A Saxon or Viking faience melon bead with turquoise glaze. 8th - 9th Century AD.
Made from faience, a fused combination of crushed quartz and other components, melon beads are found in both domestic and military contexts and examples can be seen in most museums. It does seem that turquoise faience beads are extremely common in military contexts. These beads may have be a signifier of rank or status.
Faience melon beads were produced in a range of sizes and have wide perforations and convex profiles with vertical or slightly diagonal grooves scored into the outside surface. They were produced in a range of blue shades ranging from light turquoise to bright blue, often with a greyish core. In many cases the glaze has completely disappeared or survives only in the grooves. The wide range of bead sizes and colours shows how popular they were, and also how individual each bead was. They are often found in connection with burials in Britain.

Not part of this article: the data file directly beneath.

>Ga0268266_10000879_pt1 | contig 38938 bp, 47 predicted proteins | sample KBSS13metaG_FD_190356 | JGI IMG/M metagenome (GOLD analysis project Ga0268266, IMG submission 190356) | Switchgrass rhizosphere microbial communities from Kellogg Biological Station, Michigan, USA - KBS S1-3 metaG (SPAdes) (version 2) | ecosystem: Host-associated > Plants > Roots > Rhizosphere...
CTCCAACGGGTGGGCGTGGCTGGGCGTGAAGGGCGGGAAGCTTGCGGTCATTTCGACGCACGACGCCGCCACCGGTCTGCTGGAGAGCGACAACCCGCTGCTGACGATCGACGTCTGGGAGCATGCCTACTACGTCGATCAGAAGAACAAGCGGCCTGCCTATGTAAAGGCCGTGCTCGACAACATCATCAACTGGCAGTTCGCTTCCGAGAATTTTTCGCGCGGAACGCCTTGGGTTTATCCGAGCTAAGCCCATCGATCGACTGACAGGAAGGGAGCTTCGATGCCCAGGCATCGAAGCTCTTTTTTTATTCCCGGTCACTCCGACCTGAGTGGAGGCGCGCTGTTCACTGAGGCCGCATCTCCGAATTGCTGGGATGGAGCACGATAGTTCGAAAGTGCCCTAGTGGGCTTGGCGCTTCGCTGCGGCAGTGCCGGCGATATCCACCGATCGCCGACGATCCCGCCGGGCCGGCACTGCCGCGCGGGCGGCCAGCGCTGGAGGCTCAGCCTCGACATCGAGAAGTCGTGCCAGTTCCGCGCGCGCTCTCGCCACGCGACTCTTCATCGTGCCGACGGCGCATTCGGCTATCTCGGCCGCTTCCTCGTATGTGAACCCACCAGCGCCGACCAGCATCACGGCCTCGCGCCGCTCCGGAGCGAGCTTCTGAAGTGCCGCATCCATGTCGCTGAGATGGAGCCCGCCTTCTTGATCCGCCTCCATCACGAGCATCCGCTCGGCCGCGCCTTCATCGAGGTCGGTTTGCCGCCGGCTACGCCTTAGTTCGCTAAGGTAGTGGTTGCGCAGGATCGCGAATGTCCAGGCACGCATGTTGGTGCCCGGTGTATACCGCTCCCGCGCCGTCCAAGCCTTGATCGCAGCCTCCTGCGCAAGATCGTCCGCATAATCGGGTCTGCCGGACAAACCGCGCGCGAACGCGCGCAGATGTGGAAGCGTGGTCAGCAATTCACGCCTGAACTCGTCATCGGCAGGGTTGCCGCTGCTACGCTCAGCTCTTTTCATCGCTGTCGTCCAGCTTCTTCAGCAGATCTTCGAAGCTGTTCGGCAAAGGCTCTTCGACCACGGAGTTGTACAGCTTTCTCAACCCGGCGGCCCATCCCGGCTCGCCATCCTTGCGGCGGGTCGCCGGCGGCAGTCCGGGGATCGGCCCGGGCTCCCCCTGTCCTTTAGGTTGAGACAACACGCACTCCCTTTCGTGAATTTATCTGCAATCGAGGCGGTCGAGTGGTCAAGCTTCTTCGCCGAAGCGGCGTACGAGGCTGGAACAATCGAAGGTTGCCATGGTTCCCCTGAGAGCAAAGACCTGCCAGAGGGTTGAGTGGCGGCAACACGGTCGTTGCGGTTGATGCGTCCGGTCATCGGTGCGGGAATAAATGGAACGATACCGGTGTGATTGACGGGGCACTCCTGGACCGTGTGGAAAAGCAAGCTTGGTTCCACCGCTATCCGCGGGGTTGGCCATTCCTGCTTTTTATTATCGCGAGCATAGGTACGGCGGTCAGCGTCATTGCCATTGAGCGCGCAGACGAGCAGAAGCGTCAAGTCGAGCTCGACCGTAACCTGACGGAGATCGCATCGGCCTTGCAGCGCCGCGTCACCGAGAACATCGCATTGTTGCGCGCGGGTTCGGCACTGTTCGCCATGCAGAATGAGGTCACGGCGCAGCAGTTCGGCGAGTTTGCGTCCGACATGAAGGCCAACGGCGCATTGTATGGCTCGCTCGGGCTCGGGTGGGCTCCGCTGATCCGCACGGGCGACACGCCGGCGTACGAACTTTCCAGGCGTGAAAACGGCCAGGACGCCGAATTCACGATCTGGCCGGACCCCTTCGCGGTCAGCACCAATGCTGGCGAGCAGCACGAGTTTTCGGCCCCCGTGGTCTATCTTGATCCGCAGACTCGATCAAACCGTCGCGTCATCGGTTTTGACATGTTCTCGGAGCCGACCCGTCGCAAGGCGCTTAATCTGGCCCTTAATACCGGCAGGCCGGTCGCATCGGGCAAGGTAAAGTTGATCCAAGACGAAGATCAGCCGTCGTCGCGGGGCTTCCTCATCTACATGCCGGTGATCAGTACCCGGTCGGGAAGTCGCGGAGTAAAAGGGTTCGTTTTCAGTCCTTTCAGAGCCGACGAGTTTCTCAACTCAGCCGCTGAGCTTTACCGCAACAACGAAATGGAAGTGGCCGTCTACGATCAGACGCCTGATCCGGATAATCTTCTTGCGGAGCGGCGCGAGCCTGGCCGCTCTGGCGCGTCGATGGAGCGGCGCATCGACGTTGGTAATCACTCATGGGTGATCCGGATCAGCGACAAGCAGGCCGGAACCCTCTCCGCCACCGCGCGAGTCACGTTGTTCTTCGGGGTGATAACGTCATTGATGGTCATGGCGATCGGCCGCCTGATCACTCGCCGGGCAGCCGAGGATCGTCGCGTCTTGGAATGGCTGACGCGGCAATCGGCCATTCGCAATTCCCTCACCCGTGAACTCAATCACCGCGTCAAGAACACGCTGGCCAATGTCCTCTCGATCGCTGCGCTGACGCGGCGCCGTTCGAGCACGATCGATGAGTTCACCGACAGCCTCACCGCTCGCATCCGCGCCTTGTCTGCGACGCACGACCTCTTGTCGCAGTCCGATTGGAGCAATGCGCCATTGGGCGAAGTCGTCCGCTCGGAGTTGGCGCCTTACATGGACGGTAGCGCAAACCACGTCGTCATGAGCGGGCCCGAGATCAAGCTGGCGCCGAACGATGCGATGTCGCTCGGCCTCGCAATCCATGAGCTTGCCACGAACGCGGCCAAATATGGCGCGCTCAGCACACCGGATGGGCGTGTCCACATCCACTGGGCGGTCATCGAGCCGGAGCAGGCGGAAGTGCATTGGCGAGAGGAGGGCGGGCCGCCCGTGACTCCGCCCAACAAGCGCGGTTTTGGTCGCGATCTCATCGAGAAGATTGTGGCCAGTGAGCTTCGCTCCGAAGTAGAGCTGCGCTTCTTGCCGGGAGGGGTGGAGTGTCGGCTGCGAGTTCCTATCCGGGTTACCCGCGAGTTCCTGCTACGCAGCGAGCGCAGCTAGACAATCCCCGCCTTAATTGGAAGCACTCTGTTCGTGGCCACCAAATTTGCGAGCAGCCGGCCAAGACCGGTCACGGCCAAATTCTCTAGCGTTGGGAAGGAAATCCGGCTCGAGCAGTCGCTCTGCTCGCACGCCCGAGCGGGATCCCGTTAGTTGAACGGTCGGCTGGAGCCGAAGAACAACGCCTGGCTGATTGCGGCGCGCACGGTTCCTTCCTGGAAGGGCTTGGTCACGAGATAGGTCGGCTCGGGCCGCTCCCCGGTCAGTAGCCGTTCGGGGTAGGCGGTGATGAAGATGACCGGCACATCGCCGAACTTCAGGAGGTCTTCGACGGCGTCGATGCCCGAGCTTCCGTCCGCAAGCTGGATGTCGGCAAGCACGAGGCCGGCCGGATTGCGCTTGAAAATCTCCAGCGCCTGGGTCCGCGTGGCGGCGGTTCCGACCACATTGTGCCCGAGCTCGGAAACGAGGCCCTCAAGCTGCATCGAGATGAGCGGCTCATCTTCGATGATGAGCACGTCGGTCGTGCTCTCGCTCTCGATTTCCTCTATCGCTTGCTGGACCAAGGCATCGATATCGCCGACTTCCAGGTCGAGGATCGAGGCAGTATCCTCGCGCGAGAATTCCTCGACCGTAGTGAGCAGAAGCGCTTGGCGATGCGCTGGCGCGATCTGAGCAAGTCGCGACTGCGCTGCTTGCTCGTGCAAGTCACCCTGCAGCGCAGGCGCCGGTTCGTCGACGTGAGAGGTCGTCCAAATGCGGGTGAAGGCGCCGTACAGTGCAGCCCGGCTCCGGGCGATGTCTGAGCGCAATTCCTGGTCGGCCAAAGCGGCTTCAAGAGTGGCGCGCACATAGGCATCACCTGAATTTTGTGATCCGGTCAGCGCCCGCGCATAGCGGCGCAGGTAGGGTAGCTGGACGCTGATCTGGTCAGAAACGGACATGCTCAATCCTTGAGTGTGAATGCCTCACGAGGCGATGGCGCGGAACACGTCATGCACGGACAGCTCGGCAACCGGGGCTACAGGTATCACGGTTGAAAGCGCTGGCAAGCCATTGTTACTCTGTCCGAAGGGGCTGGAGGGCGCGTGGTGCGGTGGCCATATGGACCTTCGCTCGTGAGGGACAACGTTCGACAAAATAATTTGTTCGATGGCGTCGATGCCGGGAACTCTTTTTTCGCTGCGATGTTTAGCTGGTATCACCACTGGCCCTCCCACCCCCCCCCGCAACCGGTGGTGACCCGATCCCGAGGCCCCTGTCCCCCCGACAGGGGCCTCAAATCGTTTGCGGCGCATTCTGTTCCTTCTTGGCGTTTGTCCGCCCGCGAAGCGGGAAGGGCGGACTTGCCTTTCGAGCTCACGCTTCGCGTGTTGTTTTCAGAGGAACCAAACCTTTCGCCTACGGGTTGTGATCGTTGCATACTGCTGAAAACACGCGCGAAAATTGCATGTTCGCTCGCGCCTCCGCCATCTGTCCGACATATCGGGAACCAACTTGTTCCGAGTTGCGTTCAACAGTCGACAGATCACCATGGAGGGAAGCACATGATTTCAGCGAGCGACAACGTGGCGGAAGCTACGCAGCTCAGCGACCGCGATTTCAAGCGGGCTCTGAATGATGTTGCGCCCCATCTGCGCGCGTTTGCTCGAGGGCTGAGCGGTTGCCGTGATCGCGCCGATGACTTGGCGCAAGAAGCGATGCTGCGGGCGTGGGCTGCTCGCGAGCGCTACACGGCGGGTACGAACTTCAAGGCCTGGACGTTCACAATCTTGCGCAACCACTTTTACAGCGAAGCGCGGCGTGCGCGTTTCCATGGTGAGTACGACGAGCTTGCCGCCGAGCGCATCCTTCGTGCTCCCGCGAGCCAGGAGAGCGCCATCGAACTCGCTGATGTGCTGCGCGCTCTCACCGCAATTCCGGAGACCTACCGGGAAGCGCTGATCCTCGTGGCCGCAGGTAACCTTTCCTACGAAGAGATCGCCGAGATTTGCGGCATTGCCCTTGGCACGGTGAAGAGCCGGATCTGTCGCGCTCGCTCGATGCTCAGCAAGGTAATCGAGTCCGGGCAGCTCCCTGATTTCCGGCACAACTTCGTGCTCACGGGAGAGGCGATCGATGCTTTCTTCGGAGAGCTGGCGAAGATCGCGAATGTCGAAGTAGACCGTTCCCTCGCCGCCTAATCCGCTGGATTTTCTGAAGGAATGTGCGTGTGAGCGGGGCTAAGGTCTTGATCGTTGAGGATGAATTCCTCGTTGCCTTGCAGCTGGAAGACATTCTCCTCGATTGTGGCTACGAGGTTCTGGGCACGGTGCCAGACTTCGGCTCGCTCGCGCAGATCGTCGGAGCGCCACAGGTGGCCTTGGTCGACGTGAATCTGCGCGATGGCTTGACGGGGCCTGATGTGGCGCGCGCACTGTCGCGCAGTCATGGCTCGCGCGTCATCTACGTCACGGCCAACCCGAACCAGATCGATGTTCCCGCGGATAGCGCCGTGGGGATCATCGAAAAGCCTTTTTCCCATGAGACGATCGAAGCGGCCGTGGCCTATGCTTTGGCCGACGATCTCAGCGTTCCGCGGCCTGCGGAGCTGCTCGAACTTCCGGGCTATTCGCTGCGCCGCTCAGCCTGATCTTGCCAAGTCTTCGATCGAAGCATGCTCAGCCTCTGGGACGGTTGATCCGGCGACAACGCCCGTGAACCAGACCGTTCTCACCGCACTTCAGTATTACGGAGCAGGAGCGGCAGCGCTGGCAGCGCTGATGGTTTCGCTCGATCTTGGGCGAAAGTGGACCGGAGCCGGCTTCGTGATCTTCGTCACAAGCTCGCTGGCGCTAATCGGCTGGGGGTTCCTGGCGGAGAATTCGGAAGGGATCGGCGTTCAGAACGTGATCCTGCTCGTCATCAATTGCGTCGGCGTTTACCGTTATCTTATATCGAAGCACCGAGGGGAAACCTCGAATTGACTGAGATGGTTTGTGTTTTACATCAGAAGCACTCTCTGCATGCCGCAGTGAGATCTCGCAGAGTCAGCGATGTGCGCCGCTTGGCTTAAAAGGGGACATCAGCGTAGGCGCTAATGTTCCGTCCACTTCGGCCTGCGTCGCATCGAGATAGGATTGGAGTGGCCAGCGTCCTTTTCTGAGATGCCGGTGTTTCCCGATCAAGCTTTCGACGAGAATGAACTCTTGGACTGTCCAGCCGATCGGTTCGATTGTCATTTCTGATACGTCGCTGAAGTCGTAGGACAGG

Dimensions: Dia. 1.6cm.
Provenance: Ex. Private collection, UK. Found in Suffolk, England.